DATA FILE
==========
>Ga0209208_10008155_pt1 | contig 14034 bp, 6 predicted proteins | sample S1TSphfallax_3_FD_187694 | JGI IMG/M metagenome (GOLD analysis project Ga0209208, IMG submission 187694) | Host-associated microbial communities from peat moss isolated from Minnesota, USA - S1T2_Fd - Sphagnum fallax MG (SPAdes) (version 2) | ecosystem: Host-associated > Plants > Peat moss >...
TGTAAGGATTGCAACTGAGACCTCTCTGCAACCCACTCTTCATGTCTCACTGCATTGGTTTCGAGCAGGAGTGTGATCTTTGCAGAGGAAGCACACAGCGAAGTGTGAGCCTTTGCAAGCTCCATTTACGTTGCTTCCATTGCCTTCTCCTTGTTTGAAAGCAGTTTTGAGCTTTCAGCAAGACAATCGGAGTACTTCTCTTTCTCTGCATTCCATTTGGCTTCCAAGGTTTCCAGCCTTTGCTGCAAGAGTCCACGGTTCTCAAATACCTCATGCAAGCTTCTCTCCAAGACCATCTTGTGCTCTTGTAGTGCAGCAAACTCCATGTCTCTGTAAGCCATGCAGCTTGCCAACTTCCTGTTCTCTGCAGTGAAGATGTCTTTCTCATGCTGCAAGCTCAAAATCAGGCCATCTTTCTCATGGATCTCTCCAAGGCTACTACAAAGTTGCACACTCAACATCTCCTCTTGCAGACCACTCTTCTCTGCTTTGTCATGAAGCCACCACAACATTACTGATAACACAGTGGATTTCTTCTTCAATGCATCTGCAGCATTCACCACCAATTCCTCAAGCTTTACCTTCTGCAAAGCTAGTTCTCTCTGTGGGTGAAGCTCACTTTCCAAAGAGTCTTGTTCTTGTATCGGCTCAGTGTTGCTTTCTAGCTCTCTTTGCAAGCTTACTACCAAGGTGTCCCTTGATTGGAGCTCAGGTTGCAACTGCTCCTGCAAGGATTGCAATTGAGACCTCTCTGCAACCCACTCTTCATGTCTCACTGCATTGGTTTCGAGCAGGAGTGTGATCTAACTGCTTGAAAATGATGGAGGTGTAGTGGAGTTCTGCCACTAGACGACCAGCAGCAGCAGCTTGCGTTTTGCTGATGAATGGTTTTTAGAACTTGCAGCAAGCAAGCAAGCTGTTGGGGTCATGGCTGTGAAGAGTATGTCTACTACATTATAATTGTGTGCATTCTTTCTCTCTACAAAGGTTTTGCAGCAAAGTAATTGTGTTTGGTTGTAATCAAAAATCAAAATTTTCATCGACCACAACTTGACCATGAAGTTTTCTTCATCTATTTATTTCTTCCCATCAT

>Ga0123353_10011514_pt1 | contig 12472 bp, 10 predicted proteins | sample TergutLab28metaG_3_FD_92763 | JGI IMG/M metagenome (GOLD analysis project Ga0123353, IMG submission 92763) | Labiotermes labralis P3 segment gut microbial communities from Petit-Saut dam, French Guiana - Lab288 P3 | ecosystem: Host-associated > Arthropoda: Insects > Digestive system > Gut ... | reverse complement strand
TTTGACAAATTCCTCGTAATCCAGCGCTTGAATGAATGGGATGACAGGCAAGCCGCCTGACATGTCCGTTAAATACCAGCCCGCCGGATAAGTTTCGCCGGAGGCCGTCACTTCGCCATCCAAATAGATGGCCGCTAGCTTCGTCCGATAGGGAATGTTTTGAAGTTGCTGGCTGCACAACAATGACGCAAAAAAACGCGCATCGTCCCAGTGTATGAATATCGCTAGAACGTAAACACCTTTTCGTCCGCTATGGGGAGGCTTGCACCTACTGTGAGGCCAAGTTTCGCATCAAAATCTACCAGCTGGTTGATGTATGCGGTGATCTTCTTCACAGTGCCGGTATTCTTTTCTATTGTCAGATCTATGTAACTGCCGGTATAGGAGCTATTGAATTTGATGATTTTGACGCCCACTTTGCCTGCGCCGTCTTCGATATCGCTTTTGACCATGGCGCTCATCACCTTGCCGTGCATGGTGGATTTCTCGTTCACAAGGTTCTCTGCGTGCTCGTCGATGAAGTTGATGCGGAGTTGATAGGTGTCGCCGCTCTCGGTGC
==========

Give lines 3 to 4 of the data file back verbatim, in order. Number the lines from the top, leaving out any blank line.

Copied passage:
>Ga0123353_10011514_pt1 | contig 12472 bp, 10 predicted proteins | sample TergutLab28metaG_3_FD_92763 | JGI IMG/M metagenome (GOLD analysis project Ga0123353, IMG submission 92763) | Labiotermes labralis P3 segment gut microbial communities from Petit-Saut dam, French Guiana - Lab288 P3 | ecosystem: Host-associated > Arthropoda: Insects > Digestive system > Gut ... | reverse complement strand
TTTGACAAATTCCTCGTAATCCAGCGCTTGAATGAATGGGATGACAGGCAAGCCGCCTGACATGTCCGTTAAATACCAGCCCGCCGGATAAGTTTCGCCGGAGGCCGTCACTTCGCCATCCAAATAGATGGCCGCTAGCTTCGTCCGATAGGGAATGTTTTGAAGTTGCTGGCTGCACAACAATGACGCAAAAAAACGCGCATCGTCCCAGTGTATGAATATCGCTAGAACGTAAACACCTTTTCGTCCGCTATGGGGAGGCTTGCACCTACTGTGAGGCCAAGTTTCGCATCAAAATCTACCAGCTGGTTGATGTATGCGGTGATCTTCTTCACAGTGCCGGTATTCTTTTCTATTGTCAGATCTATGTAACTGCCGGTATAGGAGCTATTGAATTTGATGATTTTGACGCCCACTTTGCCTGCGCCGTCTTCGATATCGCTTTTGACCATGGCGCTCATCACCTTGCCGTGCATGGTGGATTTCTCGTTCACAAGGTTCTCTGCGTGCTCGTCGATGAAGTTGATGCGGAGTTGATAGGTGTCGCCGCTCTCGGTGC